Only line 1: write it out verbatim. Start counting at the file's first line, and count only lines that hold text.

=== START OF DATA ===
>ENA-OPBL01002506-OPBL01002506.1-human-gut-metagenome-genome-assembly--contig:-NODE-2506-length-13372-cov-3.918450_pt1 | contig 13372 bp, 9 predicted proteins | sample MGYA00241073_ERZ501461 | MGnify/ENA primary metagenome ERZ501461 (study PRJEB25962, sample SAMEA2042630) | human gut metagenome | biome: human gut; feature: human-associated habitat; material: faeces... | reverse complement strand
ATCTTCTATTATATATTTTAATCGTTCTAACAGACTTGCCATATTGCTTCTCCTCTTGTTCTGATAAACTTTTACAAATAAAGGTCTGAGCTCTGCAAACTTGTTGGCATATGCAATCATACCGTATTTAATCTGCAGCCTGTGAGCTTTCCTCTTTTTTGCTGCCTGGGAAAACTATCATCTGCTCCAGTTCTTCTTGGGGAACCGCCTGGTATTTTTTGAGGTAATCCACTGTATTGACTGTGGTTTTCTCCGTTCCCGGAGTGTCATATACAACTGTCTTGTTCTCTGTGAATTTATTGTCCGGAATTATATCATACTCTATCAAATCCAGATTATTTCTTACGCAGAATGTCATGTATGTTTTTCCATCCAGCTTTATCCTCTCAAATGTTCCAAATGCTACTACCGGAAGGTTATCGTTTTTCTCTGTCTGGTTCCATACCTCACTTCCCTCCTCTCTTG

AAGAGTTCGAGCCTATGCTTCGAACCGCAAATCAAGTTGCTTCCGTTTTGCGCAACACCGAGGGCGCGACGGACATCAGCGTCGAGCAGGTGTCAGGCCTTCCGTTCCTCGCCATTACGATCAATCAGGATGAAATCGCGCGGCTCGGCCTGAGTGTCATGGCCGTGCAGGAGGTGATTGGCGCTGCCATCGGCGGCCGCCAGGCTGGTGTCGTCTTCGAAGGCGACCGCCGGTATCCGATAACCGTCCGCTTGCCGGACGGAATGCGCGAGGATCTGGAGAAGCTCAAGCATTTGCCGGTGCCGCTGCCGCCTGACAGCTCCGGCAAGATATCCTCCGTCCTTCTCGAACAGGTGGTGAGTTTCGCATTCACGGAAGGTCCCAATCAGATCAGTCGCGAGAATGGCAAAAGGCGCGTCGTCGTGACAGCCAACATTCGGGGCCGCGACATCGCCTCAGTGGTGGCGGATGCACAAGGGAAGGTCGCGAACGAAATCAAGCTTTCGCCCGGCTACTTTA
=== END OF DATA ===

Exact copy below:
>ENA-OPBL01002506-OPBL01002506.1-human-gut-metagenome-genome-assembly--contig:-NODE-2506-length-13372-cov-3.918450_pt1 | contig 13372 bp, 9 predicted proteins | sample MGYA00241073_ERZ501461 | MGnify/ENA primary metagenome ERZ501461 (study PRJEB25962, sample SAMEA2042630) | human gut metagenome | biome: human gut; feature: human-associated habitat; material: faeces... | reverse complement strand